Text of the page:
HOW MANY FORMS OF NOTARY ARE IN ALABAMA?
I am familiar with two forms of notary and three other forms that I would consider more or less as authentications.
The notary public is probably what you are most familiar with. Notaries are appointed and commissioned by the local probate judges and in addition to the application must be bonded for $25,000.00. The notary is reported to the Alabama Secretary of State to include the expiration. If you want to make sure that your notary is authentic, you can look them up on the Alabama Secretary of State web site.
Notary Publics, though commissioned by a county probate judge are able to perform their duties anywhere in the State of Alabama. A notary may :
1. Administer oaths; or
2. Attest and certify, by his/ her signature and official seal, certain classes of documents, in order to give them credit and authenticity; or
3. To take acknowledgments of deeds and other conveyances and certify the same; and
4. To perform certain official acts, usually in commercial matters, such as the protesting of notes and bills, the notice of foreign drafts, and marine protests in cases of damage.
Notaries are entitled to a fee of five dollars for each act that they perform though I have been familiar with notaries that charge much higher fees. If a notary performs an act knowingly after their commission has expired, it is a Class C Misdemeanor which can result in up to three (3) months in jail and no more than a five hundred dollar ($500) fine or no more than double what the victim lost or the defendant gained. Comparatively, taking a shopping cart from a store or not having a gun permit (when you have a gun concealed) is also a Class C Misdemeanor.
A second form is the Alabama Civil Law notary. A civil law notary must be an Alabama attorney having at least five years of experience. Application is made through the Alabama Secretary of State to which the Secretary of State is responsible for the appointment of a civil law notary.
In addition to being able to perform the same duties as a notary public, a civil law notary can also attest to facts of a transaction and signatures, or they may attest to the authenticity of a signature or a fact or contract of a private document (also called a brevet). They may also authenticate a narration of a finding or fact that influences the rights of private parties. The civil law notary must have personal knowledge of an authentic act, but because of the nature of such it does not constitute a contract. Such narrations are considered as “Minutes” and a civil law notary can with personal knowledge also correct minor errors in prior authentic acts or make additions to preserve a document, provide limited memorialization of domestic private documents and/ or the execution of foreign legal documents. A civil law notary cannot represent a party in an authentic act but must equally and accurately to advise the parties of the nature and legal consequences of the transaction.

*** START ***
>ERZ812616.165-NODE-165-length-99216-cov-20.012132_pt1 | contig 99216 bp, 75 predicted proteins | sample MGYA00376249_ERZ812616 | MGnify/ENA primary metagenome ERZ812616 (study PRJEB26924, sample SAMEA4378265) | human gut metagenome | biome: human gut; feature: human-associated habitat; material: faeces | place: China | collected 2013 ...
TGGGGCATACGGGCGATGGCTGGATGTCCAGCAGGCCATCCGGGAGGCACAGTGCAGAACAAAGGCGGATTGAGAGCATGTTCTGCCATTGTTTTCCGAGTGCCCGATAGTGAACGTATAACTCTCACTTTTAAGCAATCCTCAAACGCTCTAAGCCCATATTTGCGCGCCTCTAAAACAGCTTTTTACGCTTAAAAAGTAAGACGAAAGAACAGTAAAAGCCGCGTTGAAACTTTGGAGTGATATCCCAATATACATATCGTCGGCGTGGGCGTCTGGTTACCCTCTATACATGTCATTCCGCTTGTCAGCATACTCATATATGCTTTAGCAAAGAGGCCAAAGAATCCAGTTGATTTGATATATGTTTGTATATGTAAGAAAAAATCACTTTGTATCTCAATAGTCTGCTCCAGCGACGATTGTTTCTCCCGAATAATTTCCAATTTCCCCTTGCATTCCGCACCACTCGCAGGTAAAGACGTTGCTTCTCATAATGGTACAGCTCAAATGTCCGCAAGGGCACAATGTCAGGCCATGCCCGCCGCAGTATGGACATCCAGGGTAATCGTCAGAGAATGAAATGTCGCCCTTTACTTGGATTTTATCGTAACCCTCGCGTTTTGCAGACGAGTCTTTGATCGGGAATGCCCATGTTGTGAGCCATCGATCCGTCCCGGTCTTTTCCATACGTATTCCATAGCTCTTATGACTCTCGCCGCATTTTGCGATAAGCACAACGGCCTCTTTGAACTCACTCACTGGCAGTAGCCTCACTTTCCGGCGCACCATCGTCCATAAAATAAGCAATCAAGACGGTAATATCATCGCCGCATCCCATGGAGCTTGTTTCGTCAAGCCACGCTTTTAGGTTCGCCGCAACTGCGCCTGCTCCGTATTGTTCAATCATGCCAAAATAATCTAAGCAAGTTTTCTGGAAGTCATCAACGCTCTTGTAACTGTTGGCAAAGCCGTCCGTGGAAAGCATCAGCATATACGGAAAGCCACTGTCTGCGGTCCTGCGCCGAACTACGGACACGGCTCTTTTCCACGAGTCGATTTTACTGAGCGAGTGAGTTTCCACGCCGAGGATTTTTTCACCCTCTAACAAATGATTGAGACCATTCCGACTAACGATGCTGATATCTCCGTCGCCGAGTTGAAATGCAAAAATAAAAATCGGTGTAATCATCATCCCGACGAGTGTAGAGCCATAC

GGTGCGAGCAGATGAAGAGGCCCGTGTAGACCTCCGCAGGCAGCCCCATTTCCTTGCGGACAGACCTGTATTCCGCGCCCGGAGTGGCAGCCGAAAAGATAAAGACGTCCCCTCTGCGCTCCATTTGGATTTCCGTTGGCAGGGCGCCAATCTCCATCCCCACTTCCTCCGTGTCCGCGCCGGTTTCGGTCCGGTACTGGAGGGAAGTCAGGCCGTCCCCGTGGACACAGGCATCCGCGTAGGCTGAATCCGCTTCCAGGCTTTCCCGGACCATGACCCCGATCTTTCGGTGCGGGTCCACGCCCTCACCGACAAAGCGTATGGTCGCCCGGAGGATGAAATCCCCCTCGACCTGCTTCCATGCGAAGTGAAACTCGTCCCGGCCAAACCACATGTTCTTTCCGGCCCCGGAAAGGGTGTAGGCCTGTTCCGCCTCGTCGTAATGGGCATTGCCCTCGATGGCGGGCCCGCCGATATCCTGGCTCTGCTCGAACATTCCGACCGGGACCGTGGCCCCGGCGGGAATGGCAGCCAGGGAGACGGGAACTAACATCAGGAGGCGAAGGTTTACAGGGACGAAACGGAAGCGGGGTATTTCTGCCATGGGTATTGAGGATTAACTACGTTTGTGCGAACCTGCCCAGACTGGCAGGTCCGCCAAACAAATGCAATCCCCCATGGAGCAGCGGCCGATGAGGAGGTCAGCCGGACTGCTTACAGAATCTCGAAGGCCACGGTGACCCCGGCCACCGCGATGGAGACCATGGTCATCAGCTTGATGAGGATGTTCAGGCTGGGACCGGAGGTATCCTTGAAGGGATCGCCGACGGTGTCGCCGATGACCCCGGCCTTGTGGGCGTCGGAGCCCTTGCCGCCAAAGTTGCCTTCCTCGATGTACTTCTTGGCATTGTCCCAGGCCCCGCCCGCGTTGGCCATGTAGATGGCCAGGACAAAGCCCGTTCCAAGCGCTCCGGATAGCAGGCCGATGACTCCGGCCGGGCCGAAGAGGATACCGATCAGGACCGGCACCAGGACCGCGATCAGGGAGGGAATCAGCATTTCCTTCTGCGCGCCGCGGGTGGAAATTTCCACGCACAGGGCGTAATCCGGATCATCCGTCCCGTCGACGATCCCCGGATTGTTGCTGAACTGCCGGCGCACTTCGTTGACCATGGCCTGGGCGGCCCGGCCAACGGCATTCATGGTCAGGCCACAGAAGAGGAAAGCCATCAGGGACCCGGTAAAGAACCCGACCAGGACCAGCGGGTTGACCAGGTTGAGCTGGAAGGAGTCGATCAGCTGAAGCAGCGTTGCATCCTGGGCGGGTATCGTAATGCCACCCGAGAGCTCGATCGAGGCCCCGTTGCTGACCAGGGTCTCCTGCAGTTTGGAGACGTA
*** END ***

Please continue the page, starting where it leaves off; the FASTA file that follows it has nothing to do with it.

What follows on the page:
The third form does not notarize an event but rather guarantees a signature in the transfer of securities and is done by a bank. It is called a medallion signature guarantee and not only does the bank guarantee a signature against forgery but it also accepts any liability for a forgery. Unlike a notary it does not suggest that the document was signed voluntarily nor even that there was proof of identity. The requirements of the bank to execute a medallion signature guarantee may vary from bank to bank.
The final two are authentications provided by the Alabama Secretary of State. A document to be authenticated for use in a foreign country must be an Alabama public document and may be a birth certificate, marriage certificate, marital status statement, articles of incorporation, corporate bylaws, certificate of merger, powers of attorney, diplomas, school transcripts, deed or an ABI background check. In countries that are parties to the Hague Convention (unlike members to the Hague Convention), an Apostille is used and the document must bear either the seal of a currently commissioned Alabama notary public, a probate judge or the Alabama State Registrar. If the authentication is to go to a country that is not a party to the Hague Convention then a Certification may be affixed to a document which has the signature and seal of a currently commissioned probate judge, circuit clerk or Alabama State Registrar. The documents also require a second county authentication of the notary commission, which is done by the probate judge. I have used an Apostille authentication in sending a legal document to a country that is a party to the Hague Convention and I found it to be a relatively easy and quick process.
There may be other notarial type positions that I am unfamiliar with but I hope that this expands your knowledge of avenues of proving, certifying or authenticating certain documents.
This article is informative only and not meant to be all inclusive. Additionally this article does not serve as legal advice to the reader and does not constitute an attorney- client relationship. The reader should seek counsel from their attorney should any questions exist.
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